I DISLIKE writing Op-Ed pieces that look like a book. You know, Chapters 1, 2, 3, and so forth.
If I want to write a novel, I’ll outline my write-up with different chapters. According to the Writer’s Digest, the general guidelines for short stories range anywhere from 1,500 to 30,000 words; novellas run from 30,000 to 50,000; novels range from 55,000 to 300,000 words.
For my columns, the longest could run to 650. That’s already a mouthful.
If journalism is literature written in a hurry, I expect the average harried reader reared in Facebook or Twitter to read shorter prose.
In fact, a recent Microsoft research says the average human attention span has fallen from 12 seconds in 2000, or around the time the mobile revolution began, to eight seconds.
Goldfish, meanwhile, are believed to have an attention span of nine seconds.
On average, says wikiHow, a short column will be about 500 words or less, while few columns go beyond 1,200 words. My Monday’s column on Central Negros Electric Cooperative (Ceneco) marathon went for roughly 300 words.
But the prolonged Sunday’s brownout deserves a second look. In its press release, Ceneco consumers connected to Alijis Feeders (covering Barangays Alijis, Mansilingan, Singcang, Taculing, Tangub and the municipalities of Murcia and Salvador Benedicto) experienced extended power interruption on August 2, 2015, Sunday from 6 p.m.-12:42 a.m. of the following day.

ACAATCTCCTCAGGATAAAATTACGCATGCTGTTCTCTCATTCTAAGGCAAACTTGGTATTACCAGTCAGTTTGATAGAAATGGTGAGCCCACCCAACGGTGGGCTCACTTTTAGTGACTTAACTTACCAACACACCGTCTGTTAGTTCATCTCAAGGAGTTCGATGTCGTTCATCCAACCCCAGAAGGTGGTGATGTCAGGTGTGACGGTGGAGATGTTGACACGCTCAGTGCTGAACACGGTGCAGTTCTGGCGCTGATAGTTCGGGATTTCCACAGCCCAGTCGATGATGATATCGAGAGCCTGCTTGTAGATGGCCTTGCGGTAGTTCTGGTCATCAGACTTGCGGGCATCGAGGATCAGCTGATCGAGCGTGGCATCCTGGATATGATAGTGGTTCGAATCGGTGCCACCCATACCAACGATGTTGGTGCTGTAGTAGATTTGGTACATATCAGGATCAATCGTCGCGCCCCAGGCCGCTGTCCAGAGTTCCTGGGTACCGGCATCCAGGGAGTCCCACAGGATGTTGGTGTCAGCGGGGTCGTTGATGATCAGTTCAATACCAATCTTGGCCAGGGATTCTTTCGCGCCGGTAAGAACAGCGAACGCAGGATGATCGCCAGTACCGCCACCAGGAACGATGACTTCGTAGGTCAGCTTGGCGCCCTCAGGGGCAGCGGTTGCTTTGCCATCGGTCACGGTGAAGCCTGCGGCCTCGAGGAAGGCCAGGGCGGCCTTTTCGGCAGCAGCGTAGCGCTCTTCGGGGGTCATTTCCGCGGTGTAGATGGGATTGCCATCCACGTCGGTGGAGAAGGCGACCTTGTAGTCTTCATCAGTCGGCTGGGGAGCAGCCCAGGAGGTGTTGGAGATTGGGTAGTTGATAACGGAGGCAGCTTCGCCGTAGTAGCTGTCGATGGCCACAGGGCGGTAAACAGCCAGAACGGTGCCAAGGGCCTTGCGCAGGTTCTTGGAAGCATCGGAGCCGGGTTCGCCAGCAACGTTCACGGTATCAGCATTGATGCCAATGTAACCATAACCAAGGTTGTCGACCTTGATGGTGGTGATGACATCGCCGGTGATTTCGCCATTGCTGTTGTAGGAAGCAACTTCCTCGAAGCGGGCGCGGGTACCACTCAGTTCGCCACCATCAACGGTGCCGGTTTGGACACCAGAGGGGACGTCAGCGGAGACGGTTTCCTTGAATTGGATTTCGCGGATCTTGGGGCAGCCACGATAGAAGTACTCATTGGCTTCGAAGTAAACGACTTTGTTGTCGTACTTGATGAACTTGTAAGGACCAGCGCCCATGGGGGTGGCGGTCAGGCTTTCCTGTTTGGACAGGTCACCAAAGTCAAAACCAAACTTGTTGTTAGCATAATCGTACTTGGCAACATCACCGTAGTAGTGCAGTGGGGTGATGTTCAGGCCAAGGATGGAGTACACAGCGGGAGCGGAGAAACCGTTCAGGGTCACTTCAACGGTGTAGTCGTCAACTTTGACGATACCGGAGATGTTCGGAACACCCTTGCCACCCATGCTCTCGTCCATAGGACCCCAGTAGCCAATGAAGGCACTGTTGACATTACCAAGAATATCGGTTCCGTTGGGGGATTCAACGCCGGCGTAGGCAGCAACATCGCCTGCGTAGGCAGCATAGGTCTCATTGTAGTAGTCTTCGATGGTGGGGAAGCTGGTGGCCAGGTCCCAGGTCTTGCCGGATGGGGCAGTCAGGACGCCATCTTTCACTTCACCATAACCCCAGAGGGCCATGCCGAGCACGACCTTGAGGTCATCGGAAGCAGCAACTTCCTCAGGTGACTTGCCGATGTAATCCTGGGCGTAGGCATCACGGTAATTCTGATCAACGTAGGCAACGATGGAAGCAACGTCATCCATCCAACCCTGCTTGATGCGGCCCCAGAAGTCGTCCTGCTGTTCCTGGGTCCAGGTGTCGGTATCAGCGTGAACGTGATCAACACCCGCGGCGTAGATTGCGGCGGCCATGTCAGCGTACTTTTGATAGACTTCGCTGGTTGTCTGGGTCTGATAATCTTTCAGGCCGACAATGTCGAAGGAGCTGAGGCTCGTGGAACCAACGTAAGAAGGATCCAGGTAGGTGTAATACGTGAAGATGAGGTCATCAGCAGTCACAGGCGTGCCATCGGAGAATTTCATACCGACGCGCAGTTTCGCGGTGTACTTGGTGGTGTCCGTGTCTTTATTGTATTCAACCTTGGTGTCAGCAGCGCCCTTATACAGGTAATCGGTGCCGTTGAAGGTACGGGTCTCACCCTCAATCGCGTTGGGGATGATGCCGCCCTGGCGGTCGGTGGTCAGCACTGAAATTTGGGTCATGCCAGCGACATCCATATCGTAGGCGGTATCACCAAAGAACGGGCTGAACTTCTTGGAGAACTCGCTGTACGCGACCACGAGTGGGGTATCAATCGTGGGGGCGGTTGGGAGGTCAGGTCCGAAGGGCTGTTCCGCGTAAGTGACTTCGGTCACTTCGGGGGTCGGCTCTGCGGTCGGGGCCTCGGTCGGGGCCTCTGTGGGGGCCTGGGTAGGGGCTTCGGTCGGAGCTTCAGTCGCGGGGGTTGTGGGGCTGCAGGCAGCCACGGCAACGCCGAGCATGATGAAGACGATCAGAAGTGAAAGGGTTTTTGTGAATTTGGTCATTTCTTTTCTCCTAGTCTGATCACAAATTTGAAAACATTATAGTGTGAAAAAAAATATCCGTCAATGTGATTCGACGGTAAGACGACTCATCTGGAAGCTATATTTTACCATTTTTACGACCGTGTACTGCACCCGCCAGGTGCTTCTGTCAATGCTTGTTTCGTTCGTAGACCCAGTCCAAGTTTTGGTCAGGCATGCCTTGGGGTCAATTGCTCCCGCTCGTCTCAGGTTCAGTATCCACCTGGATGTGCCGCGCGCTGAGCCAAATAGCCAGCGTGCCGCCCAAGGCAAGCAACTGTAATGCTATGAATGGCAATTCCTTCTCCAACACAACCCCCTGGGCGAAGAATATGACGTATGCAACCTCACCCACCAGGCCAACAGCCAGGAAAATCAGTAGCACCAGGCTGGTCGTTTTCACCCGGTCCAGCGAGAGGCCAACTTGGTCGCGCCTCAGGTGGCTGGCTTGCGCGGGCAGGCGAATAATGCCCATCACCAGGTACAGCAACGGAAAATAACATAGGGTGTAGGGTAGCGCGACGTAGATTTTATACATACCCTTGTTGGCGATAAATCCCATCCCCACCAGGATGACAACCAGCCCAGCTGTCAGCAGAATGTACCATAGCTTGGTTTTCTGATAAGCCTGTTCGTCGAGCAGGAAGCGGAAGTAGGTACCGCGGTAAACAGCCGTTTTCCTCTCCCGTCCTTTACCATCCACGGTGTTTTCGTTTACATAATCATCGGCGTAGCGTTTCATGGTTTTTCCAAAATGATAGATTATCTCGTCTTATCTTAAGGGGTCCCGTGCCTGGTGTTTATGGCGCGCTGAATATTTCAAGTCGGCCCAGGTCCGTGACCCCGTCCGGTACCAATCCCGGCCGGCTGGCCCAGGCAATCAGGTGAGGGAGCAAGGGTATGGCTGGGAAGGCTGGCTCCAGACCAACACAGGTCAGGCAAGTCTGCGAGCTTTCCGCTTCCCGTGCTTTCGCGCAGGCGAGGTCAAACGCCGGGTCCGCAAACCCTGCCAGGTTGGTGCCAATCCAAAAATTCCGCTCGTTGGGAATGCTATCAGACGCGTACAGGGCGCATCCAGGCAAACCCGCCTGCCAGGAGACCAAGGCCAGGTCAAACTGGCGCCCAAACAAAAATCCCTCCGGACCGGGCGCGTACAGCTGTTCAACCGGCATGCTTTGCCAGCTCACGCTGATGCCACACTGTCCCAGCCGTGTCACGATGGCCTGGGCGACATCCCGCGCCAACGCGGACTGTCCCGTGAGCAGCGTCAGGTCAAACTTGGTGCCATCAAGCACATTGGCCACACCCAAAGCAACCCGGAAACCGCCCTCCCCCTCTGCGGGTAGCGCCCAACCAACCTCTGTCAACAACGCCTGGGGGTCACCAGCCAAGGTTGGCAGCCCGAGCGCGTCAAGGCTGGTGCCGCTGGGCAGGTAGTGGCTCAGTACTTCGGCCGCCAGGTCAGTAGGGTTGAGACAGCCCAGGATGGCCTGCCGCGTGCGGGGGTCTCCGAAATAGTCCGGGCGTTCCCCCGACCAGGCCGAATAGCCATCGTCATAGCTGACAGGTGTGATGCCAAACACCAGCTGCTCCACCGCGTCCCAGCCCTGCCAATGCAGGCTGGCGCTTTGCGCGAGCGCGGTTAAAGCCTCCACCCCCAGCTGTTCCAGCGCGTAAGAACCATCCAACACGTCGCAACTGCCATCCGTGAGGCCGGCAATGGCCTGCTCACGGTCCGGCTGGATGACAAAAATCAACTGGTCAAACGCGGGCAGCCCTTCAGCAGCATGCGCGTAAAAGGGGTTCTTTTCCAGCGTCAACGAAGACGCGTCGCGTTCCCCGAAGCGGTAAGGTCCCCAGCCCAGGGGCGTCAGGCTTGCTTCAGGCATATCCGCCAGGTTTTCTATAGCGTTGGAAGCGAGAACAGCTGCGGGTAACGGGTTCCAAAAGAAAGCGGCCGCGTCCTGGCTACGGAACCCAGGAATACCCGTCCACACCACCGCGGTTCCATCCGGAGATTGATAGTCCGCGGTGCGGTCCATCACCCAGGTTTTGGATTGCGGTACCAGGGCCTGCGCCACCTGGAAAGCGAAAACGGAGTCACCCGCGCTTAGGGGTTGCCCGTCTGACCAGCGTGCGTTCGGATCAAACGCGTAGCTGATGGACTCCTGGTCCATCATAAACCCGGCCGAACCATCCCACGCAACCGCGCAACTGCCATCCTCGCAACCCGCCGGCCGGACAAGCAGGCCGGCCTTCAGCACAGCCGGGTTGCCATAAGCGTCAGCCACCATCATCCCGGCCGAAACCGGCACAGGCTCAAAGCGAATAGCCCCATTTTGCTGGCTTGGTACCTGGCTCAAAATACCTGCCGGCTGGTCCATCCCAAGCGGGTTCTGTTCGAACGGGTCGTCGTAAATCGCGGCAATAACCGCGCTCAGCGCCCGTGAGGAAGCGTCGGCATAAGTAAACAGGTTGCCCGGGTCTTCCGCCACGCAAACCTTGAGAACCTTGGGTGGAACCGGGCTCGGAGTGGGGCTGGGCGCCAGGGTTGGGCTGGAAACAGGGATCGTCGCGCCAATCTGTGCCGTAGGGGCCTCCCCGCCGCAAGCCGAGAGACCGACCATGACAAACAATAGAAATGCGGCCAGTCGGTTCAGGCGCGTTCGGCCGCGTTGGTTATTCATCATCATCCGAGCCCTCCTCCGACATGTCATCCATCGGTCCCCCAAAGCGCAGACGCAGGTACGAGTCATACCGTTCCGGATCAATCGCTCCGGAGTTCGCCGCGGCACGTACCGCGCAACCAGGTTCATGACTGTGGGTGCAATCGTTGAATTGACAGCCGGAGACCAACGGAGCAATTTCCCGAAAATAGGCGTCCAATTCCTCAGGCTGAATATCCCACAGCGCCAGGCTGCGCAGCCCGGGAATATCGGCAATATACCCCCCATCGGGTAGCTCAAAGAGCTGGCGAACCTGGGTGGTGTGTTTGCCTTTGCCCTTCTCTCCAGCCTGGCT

Misery does love company.
Further, the press release said Ceneco’s extension of the preventive maintenance activity was due to unanticipated delay in the removal of the existing power transformer and installation of the new transformer. The clearances of the existing platform that obstruct the removal and installation of the 42-ton transformer and difficulty in maneuvering of two crane trucks also contributed to the delay.
I’m not convinced this serves as a good excuse, er, reason for delayed power restoration. Does its management do time and motion studies? What was the basis for saying the preventive maintenance will take 12 hours that later extended to almost 19 hours?
The PR says intermittent rain and reconfiguration of secondary bus bar and control wirings are also some of the factors that caused the delay of the maintenance activity. Well, how much did these factors contribute to the delay?
Ceneco Board and Management apologized for the inconvenience and sought the understanding of their power consumers. Fine. As in, government contractors have to pay fines for delays in schedule.
I’m sure, however, that no one in Ceneco will be required to pay a fine. How is accountability defined in the company?
Why am I asking for accountability? It is because last Monday, we experienced FOUR brownouts. Yesterday, we had a brownout in the morning.
Apology not accepted.
Postscript: The MS Word count says this column ran to 460 words.